to support the Wellstone amendment. "The capacity of this body
for self-delusion appears to this senator to be unlimited,"
said Sen. Gorton. "There has been no consideration of the consequences,
cost and length of involvement. The bill says, let's get into war
now and justify it later."
Gorton did have an amendment of his own, to reduce the Colombian
aid package to "only" $200 million and use the rest of
the money to ready for the mom-and-apple-pie? pay down the national
debt. This attracted 19 votes, mostly from Republicans.
only Democrats to support it were Barbara Boxer (CA), Tom Harkin
(IA), Herb Kohl (WI), Pat Leahy (VT), Barbara Mikulski (MD), and
Patty Murray (WA). In addition to Sen. Gorton, Republicans Wayne
Allard (CO), Susan Collins (ME), Larry Craig (ID), Michael Enzi
(WY), Peter Fitzgerald (IL), Phil Gramm (TX), Rod Grams (MN), Jud
Gregg (NH), Asa Hutchinson (AR), Arlen Specter (PA), and Craig Thomas
(WY) voted for the amendment.
mention all these names because this rag-tag bunch seems to constitute
the closest thing we have in the Senate to a war-questioning caucus
and we might as well acknowledge them. And only a handful Boxer,
Grams, Harkin, Leahy, Mikulski, Murray and Specter voted for both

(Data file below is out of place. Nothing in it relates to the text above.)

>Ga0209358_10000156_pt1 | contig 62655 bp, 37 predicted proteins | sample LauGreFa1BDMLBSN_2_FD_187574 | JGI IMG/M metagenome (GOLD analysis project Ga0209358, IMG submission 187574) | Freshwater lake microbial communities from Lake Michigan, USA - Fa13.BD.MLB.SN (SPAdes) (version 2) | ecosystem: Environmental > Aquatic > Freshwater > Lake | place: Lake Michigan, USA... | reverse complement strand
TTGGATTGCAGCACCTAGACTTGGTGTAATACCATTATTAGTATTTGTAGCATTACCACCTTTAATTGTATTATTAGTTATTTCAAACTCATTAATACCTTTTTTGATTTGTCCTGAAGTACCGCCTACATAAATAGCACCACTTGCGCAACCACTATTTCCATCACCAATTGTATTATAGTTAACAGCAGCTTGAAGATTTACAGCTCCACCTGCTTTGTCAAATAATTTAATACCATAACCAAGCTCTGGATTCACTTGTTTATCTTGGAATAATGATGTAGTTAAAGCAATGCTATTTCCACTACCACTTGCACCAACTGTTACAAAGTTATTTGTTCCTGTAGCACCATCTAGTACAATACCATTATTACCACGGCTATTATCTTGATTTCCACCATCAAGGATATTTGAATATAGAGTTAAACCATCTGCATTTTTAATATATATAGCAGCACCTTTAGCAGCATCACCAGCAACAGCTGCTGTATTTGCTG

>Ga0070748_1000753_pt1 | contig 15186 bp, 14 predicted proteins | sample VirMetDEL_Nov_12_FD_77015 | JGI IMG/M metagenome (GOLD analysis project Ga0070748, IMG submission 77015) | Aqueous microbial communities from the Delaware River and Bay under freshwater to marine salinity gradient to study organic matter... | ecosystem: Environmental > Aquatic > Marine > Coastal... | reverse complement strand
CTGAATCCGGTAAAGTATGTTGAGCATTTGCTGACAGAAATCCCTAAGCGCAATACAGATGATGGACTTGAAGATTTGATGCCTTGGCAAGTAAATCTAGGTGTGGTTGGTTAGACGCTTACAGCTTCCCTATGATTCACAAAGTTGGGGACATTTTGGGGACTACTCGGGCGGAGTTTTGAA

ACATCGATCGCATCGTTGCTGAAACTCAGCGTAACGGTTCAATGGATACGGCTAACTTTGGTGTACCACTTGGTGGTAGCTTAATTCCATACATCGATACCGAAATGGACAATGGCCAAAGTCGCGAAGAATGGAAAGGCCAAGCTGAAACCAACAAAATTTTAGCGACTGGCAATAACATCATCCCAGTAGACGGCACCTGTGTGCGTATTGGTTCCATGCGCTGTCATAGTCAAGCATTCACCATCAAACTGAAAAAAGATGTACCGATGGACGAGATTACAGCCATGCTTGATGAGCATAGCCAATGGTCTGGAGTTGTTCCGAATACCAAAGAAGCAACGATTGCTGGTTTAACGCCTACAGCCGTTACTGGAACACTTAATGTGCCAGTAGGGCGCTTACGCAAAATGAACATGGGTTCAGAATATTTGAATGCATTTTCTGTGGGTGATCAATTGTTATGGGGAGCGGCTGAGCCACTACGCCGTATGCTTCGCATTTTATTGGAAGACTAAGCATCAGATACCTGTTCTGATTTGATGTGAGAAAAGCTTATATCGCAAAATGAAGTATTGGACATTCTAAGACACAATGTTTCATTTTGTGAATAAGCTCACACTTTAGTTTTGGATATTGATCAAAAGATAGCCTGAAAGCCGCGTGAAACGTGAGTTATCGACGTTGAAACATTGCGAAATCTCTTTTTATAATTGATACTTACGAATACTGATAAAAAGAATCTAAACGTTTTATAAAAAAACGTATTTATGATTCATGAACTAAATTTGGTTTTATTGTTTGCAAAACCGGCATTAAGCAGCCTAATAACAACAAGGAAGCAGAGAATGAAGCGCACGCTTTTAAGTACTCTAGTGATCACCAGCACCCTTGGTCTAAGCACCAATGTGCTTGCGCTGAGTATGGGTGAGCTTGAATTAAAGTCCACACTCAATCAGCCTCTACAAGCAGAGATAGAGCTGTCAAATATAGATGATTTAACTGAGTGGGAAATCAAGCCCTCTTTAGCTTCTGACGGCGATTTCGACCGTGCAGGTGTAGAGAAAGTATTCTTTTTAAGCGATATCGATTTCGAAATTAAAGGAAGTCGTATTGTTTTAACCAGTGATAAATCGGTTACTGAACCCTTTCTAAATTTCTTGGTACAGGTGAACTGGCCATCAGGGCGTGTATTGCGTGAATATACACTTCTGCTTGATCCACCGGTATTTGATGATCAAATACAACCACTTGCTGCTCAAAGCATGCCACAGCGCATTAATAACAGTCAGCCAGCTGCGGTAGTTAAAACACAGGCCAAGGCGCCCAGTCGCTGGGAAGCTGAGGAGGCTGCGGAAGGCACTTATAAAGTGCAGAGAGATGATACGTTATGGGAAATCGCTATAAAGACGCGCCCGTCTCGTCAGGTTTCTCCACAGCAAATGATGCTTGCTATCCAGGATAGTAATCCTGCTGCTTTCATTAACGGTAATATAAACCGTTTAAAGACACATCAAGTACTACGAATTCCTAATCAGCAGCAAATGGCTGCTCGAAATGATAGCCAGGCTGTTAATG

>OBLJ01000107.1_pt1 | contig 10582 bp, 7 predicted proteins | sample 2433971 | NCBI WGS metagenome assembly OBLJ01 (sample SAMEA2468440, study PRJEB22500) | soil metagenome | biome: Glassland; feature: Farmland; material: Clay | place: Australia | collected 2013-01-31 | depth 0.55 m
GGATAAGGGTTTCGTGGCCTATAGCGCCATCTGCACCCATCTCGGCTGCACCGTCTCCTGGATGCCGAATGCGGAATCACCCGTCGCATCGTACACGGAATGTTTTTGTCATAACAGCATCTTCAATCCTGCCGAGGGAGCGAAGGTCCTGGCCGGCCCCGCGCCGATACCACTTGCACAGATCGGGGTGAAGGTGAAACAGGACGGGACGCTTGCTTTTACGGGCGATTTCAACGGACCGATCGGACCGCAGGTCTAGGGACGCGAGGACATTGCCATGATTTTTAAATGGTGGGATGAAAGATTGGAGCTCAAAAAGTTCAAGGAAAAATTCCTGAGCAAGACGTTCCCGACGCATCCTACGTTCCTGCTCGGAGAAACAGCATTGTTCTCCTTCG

modestly antiwar amendments. These seven stalwarts are mostly old-line
(except Grams and maybe Specter) liberals who may remember Vietnam
and may have a trace of a war-questioning gene in their political
make-up. They are far from being the Bulls of the Senate; indeed
(again with the conceivable exception of Specter) they command almost
no substantial power or influence in the world's greatest deliberative
body. I see none with the personal stature of a Wayne Morse or Ernest
if there is to be serious questioning of the Colombian drug war
subsidies (not to mention the handsome windfall profits of two US
helicopter manufacturers) it will probably have to come from outside
the body of elected politicians. That's hardly a new development
antiwar movements hardly ever originate inside the system. If a
Colombian antiwar movement does develop, eventually the politicians
will tag along and posture as visionary leaders, of course. But
it would hardly be prudent to count on any of them for real leadership.